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Discussion Starter · #1 ·
Hello!
I’m new to the forum and these bikes in general. Just picked up a ‘80 GS550E with 15k for $300. Looking to turn it into a cafe bike. I can do some mechanic work and have an idea of what I want to do but with little direction. Anyone who has started a build from an old worn bike have any guidance on where to start first? Plan to make it a project that’ll take some time. Any help is appreciated thank you!
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1979 XS750
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That is a Real slick bike, nice. I put some marvel mystery oil in the cylinders and let it sit while I rebuilt the carbs. New spark plugs and oil got mine to fire up. That’s where I started but it’s my first “build”
 

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That's a good looking bike. To make something era correct (and a hell of a lot of fun to ride) you might want to take a look at Wes Cooley's superbikes. If you were to do that and drop the "cafe" talk, think function not form, you might just attract 8ball to your post ,who is always armpit deep in Suzukis of this vintage and has a wealth of knowledge on how to make them better.
 

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That thing looks pretty clean. I like the advice of using the early superbikes as inspiration and not the classic cafe racers and certainly not the current "cafe racer" unrideable crap that you see on exif each day.

Post up some pictures of bikes you want to emulate. In the mean time I'd fous on getting it running before tearing stuff apart. Get it titled if it doesn't already have one. Then once you know you have a useable bike you can get more serious about mods.

quarter fairing, solo tail, smaller front fender, lower bars, good to go. Well, of course there will also be new brake lines, tires, rebuilding the suspension and a bunch of other things, etc...
 

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Here's a link to my '79 GS750E. It was a track bike that I made street legal. It's the easiest direction to go with what you've got.


Here's what I'd do if I were you:
-Full service according to the clymer manual/factory manual (Especially valve clearances)
-New braided steel brake lines
-New All Balls wheel bearings
-New tires ( I like Avon Roadriders, but there's a lot of good ones out there)
-New All Balls stem bearings
-Progressive front springs with heavier fork oil
-Fork brace
-Progressive or Hagon rear shocks
-Stock Carbs and airbox
-Muffled/baffled exhaust
-New throttle and clutch cables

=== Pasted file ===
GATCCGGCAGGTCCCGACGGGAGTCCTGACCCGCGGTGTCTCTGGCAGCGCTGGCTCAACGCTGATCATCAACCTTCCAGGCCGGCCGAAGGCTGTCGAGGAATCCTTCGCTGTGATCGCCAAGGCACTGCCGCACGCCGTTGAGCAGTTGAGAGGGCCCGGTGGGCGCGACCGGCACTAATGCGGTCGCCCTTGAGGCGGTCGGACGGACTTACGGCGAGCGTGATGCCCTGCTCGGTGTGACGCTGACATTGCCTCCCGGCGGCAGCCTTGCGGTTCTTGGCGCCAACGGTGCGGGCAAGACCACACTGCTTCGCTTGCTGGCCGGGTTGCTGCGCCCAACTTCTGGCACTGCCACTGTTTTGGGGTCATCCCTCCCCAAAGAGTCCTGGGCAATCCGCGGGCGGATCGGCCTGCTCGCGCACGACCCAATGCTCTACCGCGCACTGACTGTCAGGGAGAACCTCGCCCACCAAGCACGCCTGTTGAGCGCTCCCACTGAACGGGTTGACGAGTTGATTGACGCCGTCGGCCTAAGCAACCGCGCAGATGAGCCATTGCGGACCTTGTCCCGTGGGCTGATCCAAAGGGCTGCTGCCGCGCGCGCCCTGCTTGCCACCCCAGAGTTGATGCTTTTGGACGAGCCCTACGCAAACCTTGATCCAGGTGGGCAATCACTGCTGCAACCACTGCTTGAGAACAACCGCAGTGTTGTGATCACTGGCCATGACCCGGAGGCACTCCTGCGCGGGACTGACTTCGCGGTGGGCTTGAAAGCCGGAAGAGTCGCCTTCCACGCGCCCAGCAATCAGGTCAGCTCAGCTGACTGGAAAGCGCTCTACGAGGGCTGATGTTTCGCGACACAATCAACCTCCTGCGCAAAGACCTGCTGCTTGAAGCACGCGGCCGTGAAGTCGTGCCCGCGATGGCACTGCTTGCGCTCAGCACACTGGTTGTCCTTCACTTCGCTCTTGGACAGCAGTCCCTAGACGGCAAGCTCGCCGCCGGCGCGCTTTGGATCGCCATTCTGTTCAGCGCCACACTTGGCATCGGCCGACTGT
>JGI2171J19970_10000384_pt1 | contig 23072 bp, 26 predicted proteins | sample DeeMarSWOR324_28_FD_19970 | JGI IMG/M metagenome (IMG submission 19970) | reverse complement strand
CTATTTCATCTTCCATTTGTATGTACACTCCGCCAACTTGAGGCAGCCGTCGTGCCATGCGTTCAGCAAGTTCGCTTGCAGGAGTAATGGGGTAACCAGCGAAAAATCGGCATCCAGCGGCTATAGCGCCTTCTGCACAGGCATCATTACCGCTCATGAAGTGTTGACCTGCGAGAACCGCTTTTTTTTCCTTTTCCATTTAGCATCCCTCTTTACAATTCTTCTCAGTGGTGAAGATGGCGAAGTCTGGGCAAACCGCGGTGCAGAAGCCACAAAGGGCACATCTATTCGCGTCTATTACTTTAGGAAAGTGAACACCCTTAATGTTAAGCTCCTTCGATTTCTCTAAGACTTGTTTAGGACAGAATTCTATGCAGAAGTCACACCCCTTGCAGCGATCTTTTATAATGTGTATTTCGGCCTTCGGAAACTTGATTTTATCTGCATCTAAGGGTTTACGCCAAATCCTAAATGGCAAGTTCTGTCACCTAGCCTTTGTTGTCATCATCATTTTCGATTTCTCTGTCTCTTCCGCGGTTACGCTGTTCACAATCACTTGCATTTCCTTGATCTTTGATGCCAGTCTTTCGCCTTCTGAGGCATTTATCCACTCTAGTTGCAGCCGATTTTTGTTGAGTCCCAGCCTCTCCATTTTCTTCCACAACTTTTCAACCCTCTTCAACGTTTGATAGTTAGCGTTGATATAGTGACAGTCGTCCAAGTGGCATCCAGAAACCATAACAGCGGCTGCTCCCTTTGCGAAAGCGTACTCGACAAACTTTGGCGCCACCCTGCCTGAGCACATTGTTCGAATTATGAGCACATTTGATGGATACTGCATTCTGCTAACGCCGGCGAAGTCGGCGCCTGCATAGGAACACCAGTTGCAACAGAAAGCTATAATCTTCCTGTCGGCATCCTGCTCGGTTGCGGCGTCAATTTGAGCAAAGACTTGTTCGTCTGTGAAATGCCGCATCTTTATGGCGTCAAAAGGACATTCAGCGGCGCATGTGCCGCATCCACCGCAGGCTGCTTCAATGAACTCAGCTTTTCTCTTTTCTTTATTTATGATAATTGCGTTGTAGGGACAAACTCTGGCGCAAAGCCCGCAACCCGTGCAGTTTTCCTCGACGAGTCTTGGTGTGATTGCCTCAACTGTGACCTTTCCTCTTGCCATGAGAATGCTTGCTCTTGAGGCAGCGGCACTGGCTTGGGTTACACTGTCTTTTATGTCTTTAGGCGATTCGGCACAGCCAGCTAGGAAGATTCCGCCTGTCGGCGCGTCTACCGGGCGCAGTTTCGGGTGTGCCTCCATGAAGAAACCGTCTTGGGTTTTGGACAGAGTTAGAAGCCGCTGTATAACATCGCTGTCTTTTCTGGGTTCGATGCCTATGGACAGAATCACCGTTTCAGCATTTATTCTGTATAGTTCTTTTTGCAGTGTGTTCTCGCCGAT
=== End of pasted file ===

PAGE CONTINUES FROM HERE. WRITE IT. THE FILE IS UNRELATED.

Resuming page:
-Dyna coils and ignition
-Superbike Bars
-New chain and sprockets

That will get you a bike that will run circles around a stock version... after that you could look at some spicier things like smoothbore carbs, box swingarm, cartridge emulators in the front forks etc.
 
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Everything CaTac said. Your bike looks to be in pretty decent shape with the exception of missing exhaust and carbs. Focus on function with any mods. Get the maintenance done and get it running and riding so you can figure out what it needs. CaTac mentioned valve adjustment. These things have stupid small lash clearance and the checking interval is every 3000 miles (basically every oil change). This needs to be done before you even try to tune or sync the carbs.

Personally, I’d forget the typical “cafe racer” look. IMHO, these things look stupid with a typical bum stop tail. The rear wheel ends up too far back and the big four cylinder engine makes it look unbalanced.

I will say this, absolutely FORGET about pod filters... even good ones! Starting in 1980 Your bike came with vacuum side CV carbs. I’m not one to say they can’t be tuned to work alright with pod filters, but “alright” won’t be good, and without a crap ton of experience, knowledge and probably some machining, the best you will end up with is a compromise. It may run good at WOT but stumbles on throttle transitions. Or you may get it to react well to throttle changes, but it falls flat on full throttle. Those CV carbs rely on the predictable still air in the air box to operate the slides. There’s a thread on here titled “A Pod Thread for Geeto” that is worth reading. It is more about the mechanical slide VM carbs on my bike than CV carbs, but all the issues apply PLUS about 20 more when it comes to pods and CVs.

You can read through my “winter build” that has turned into a 9 year evolution and see how I worked through many of the pitfalls that started with the previous owner and some pitfalls of my own making.


Good luck and have fun.
 

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Here's a link to my '79 GS750E. It was a track bike that I made street legal. It's the easiest direction to go with what you've got.


Here's what I'd do if I were you:
-Full service according to the clymer manual/factory manual (Especially valve clearances)
-New braided steel brake lines
-New All Balls wheel bearings
-New tires ( I like Avon Roadriders, but there's a lot of good ones out there)